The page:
Day Trader:  also called ‘intra-day trader’ this person never holds a trade overnight and may take as many as 15 trades during the trading session.

Scalper:  also considered an ‘intra-day trader’ this person is looking for very small fluctuations in price-action to make small pieces of profit many times throughout the day.

Swing Trader:  this person is trading over multiple days and weeks, using the long-term-trend as the basis for entering a trade.

Position Trader: this person is trading over multiple weeks, month and sometimes years.  This trader uses a macro approach and typically is a professional asset-manager.

Auto-trader:  this is a piece of software that runs on Ninja Trader that will execute orders, enter and exit trades, manage the position and even stop you from trading 100% automatically.  Also known as ‘algorithmic trading’, ‘automated trading’ or ‘black box trading’

Instrument:  another term for the market you are trading.  “What instrument are you trading today?”

Delta:  this is the difference between the number of buyers and the number of sellers at a specific price level.

Regular Divergence:  when two things are moving in opposite direction.  This is used to find price-reversals in the market you are trading when the price-action makes a new higher-high but the indicator does not.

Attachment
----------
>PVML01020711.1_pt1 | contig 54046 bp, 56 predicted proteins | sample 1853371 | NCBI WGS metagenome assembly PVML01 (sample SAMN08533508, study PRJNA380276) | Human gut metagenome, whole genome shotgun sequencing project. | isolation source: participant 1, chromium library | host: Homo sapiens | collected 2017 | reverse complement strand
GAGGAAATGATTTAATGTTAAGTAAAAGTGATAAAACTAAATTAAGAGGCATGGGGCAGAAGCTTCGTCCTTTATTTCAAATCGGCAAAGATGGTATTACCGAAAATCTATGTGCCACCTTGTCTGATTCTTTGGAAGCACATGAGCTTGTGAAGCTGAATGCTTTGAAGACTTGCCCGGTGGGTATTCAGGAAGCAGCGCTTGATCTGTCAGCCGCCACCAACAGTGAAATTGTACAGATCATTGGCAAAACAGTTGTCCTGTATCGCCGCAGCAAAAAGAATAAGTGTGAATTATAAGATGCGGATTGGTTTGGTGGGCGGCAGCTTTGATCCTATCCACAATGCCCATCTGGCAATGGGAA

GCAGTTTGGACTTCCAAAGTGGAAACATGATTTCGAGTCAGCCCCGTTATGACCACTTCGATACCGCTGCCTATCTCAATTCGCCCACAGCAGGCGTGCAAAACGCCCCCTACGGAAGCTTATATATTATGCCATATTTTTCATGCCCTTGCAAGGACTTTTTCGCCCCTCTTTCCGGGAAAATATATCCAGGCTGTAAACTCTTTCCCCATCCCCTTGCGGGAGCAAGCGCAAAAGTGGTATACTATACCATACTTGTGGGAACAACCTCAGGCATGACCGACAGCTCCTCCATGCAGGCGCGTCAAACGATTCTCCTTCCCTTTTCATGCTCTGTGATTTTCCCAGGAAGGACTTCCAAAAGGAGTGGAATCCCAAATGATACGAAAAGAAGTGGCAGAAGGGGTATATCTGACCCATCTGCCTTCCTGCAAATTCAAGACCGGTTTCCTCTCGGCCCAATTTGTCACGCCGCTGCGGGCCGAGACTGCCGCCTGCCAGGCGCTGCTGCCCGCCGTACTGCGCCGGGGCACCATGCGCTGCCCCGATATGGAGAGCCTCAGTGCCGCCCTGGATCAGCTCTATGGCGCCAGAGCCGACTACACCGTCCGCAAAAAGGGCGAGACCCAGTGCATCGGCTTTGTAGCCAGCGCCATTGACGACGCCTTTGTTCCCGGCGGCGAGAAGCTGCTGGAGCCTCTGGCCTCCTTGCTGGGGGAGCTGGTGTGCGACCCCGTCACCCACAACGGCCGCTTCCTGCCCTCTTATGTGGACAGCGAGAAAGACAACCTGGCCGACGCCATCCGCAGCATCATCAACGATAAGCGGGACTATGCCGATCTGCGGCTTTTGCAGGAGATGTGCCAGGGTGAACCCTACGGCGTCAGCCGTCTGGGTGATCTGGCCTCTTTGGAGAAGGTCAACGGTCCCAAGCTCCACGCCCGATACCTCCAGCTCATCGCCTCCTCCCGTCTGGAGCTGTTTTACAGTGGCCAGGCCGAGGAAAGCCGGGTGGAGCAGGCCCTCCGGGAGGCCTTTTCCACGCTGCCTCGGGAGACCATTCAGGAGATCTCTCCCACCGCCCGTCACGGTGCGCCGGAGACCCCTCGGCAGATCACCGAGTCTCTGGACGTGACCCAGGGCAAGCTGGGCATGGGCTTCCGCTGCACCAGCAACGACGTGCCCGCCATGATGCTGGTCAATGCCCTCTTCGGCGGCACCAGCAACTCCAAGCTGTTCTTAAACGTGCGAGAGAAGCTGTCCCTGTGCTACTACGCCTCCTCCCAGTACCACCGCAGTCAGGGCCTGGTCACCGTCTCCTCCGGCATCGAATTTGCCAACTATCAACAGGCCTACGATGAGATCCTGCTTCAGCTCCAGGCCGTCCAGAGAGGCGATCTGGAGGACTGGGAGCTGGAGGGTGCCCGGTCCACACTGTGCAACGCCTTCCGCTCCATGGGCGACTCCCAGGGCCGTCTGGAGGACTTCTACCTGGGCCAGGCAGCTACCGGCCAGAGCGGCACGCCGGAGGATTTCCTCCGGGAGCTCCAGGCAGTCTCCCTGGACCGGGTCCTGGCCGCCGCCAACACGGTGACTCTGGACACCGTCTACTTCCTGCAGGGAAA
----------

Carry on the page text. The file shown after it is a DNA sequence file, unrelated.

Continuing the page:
Hidden Divergence:  when two things are moving in opposite direction.  This is used to find price continuations in the market you are trading when the indicator makes a new higher-high but the price-action does not.

Discretionary Trading:  this is when you make the decisions to enter or exit a trade based on experience or a belief that the market will move in a specific direction based on price-action.

Mechanical Trading:  this is when you follow a specific set of trading rules as part of a trading plan.  There is no emotion or ‘discretion’ involved with this type of trading.

Automated Trading:  this is when the computer does all the trading for you using a predefined set of trading rules.  The trader does nothing, the computer does everything.

Elliot Wave: (1) A theory named after Ralph Elliot, who contended that the stock market tends to move in discernible and predictable patterns reflecting the basic harmony of nature; (2) in technical analysis, a charting method based on the belief that all prices act as wavers, rising and falling rhythmically.

Reading Tape:  the act of watching the orders as they come into the market using the time and sales window provided by Ninja Trader charting software

Volume Analysis:  the act of analyzing the volume as it enters the market using the “Volume Ladder”

Front Running:  the act of entering or exiting a trade before someone else who is expected to be entering or exiting at the same price.

Fundamental Analysis:  The act of making trading decisions based on the underlying factors of supply and demand in the market as it applies to the global marketplace.